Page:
Stanford defines neuroethics is an interdisciplinary research area that focuses on ethical issues raised by our increased and constantly improving understanding of the brain and our ability to monitor and influence it, as well as on ethical issues that emerge from our concomitant deepening understanding of the biological bases of agency and ethical decision-making.
Neuroethics focuses on ethical issues raised by our continually improving understanding of the brain, and by consequent improvements in our ability to monitor and influence brain function. Significant attention to neuroethics can be traced to 2002, when the Dana Foundation organized a meeting of neuroscientists, ethicists, and other thinkers, entitled Neuroethics: Mapping the Field. A participant at that meeting, columnist and wordsmith William Safire, is often credited with introducing and establishing the meaning of the term “neuroethics”, defining it as “the examination of what is right and wrong, good and bad about the treatment of, perfection of, or unwelcome invasion of and worrisome manipulation of the human brain.“
As the framers of the U.S. constitution were well aware, freedom is intimately linked with privacy: even being monitored is considered potentially “chilling” to the kinds of freedoms our society aims to protect. One type of freedom that has been championed in American jurisprudence is “the right to be let alone” (Warren and Brandeis 1890), to be free from government or other intrusion in our private lives.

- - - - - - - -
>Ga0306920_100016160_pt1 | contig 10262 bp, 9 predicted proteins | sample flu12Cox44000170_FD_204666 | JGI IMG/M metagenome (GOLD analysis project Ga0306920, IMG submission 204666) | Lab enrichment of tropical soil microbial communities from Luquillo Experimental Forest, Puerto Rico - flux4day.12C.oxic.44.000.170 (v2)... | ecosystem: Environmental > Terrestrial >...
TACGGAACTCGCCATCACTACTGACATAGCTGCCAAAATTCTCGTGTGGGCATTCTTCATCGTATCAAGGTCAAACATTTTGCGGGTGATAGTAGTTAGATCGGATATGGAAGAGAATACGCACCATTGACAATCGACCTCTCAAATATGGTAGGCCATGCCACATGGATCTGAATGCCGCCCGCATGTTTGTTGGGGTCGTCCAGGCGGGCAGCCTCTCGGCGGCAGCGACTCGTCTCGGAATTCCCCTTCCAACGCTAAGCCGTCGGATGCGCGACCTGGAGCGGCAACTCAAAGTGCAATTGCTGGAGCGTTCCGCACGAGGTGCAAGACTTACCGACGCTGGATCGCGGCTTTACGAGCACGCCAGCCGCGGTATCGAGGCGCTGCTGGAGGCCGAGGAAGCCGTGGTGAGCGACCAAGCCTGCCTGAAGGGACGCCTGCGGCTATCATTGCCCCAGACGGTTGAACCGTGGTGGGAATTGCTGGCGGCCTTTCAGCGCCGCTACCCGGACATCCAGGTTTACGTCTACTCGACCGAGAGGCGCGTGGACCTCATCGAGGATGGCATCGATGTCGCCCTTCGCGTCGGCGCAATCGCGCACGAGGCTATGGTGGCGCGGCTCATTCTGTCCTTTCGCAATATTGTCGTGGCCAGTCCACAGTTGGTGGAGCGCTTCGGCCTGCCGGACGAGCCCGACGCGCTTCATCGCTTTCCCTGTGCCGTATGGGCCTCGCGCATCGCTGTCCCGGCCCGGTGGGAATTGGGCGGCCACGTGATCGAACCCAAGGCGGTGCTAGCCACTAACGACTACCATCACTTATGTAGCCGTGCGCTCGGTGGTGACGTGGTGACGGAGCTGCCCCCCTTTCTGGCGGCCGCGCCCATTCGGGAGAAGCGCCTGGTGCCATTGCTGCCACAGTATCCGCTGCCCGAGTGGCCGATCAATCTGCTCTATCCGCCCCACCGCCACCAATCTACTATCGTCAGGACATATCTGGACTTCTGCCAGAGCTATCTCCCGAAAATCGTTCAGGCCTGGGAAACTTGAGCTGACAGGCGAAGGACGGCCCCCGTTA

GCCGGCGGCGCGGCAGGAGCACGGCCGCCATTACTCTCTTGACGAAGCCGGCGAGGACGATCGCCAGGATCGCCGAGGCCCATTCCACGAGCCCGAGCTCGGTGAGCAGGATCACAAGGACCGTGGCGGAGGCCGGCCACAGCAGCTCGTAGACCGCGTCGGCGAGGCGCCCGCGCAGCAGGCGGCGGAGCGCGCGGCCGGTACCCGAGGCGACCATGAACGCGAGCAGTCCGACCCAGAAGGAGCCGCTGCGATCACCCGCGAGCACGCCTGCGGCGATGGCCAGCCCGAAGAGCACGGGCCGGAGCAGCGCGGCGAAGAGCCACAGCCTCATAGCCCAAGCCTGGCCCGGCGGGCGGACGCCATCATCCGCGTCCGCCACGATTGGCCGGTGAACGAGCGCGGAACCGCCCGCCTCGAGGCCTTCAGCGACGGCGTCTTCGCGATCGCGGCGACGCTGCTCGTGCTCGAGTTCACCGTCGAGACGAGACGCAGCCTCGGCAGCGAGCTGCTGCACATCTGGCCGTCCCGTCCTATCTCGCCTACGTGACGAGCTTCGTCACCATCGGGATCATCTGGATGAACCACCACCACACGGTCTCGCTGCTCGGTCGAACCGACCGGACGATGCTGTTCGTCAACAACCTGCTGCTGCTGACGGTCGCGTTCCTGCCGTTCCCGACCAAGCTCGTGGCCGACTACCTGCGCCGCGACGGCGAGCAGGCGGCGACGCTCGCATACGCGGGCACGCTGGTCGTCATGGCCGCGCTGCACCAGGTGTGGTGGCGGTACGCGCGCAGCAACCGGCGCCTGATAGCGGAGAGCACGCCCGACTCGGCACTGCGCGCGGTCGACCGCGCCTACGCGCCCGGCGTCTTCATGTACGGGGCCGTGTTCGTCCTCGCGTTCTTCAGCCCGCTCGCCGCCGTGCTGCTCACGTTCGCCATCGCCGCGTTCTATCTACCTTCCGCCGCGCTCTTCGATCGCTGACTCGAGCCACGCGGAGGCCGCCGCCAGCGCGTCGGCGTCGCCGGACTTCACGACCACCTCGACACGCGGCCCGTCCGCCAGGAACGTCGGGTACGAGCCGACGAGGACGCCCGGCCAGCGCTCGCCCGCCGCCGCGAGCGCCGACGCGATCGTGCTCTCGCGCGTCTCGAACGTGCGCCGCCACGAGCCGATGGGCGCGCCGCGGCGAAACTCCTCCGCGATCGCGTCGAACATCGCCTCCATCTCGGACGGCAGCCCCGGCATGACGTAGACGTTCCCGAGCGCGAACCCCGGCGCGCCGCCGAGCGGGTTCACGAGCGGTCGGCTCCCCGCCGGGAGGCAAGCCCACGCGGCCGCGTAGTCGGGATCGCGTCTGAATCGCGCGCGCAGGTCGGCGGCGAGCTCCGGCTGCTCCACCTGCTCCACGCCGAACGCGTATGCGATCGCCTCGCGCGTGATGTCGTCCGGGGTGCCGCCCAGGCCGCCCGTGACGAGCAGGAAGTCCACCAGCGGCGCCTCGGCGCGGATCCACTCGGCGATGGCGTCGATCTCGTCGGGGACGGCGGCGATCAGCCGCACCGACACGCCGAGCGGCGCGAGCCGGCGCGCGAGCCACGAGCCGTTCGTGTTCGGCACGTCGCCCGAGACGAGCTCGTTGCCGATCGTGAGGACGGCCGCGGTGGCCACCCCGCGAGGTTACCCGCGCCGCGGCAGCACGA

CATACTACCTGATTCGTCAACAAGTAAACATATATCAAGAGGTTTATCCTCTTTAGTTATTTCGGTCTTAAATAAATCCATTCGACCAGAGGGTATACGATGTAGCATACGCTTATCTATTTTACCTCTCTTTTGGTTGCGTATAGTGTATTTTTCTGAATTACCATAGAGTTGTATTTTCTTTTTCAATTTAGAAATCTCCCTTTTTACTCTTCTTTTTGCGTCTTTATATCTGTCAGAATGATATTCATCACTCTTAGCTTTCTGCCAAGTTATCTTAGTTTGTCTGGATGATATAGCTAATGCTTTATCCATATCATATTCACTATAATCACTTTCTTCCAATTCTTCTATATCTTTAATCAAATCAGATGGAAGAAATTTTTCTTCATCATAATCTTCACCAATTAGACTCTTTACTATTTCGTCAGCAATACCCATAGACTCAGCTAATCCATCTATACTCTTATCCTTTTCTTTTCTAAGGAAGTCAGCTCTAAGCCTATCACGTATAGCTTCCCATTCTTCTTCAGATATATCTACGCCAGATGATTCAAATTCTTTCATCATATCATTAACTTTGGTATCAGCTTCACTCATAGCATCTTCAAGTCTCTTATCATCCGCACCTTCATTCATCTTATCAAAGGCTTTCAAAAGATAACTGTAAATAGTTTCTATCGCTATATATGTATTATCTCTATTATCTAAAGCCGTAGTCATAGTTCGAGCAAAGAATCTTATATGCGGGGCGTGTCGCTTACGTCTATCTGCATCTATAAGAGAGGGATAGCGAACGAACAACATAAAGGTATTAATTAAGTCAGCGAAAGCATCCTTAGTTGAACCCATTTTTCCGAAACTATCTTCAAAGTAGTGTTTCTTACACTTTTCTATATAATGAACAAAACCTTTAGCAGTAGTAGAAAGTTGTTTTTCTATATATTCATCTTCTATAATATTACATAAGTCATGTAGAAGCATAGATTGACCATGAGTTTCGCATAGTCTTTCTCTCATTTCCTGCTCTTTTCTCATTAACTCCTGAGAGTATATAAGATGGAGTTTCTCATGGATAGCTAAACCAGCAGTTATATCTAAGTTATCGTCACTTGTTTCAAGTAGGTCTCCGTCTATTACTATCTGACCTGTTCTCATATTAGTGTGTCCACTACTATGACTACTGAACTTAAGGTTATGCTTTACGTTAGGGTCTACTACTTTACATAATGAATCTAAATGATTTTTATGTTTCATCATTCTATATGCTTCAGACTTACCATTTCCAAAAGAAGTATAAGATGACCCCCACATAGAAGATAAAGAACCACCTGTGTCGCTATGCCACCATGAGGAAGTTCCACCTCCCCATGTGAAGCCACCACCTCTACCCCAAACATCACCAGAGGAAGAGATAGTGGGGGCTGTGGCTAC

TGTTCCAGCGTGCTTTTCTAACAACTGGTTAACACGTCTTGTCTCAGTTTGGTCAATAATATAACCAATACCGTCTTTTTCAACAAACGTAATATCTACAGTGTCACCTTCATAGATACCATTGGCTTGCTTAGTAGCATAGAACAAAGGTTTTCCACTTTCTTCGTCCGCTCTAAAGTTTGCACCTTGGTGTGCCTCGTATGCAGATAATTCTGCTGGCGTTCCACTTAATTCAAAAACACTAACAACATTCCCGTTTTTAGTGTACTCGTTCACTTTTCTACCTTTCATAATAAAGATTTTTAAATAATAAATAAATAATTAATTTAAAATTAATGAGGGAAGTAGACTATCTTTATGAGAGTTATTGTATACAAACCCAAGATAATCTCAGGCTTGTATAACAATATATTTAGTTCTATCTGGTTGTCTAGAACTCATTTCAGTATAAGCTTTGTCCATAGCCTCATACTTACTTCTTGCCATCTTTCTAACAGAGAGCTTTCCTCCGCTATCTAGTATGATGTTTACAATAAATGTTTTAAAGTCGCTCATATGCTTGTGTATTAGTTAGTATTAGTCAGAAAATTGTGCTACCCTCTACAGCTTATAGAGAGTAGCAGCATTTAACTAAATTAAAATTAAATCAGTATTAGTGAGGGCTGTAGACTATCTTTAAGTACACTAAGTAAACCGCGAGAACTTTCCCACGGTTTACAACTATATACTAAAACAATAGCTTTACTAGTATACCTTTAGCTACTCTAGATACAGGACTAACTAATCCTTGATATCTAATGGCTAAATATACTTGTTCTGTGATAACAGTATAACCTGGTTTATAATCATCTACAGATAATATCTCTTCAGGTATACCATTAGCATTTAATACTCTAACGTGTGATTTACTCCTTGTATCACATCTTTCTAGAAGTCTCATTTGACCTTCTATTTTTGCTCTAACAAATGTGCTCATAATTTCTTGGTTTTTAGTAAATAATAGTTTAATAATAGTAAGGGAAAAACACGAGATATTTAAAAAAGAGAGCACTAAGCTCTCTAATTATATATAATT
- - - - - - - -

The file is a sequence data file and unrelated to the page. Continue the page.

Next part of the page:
In the past, mental privacy could be taken for granted: the first person accessibility of the contents of consciousness ensured that the contents of one’s mind remained hidden to the outside world, until and unless they were voluntarily disclosed. Instead, the battles for freedom of thought were waged at the borders where thought meets the outside world—in expression—and were won with the First Amendment’s protections for those freedoms. Over the last half century, technological advances have eroded or impinged upon many traditional realms of worldly privacy. Most of the avenues for expression can be (and increasingly are) monitored by third parties. It is tempting to think that the inner sanctum of the mind remains the last bastion of real privacy. [Reference]
These and other technologies were not even imagined a few decades ago, and it is likely that other future technologies will emerge which we cannot currently conceive of. If many neuroethical issues are closely tied to the capabilities of neurotechnologies, as I have argued, then we are unlikely to anticipate future technologies in enough detail to predict the constellation of neuroethical issues that they may give rise to. Neuroethics will have to grow as neuroscience does, adapting to novel ethical and technological challenges.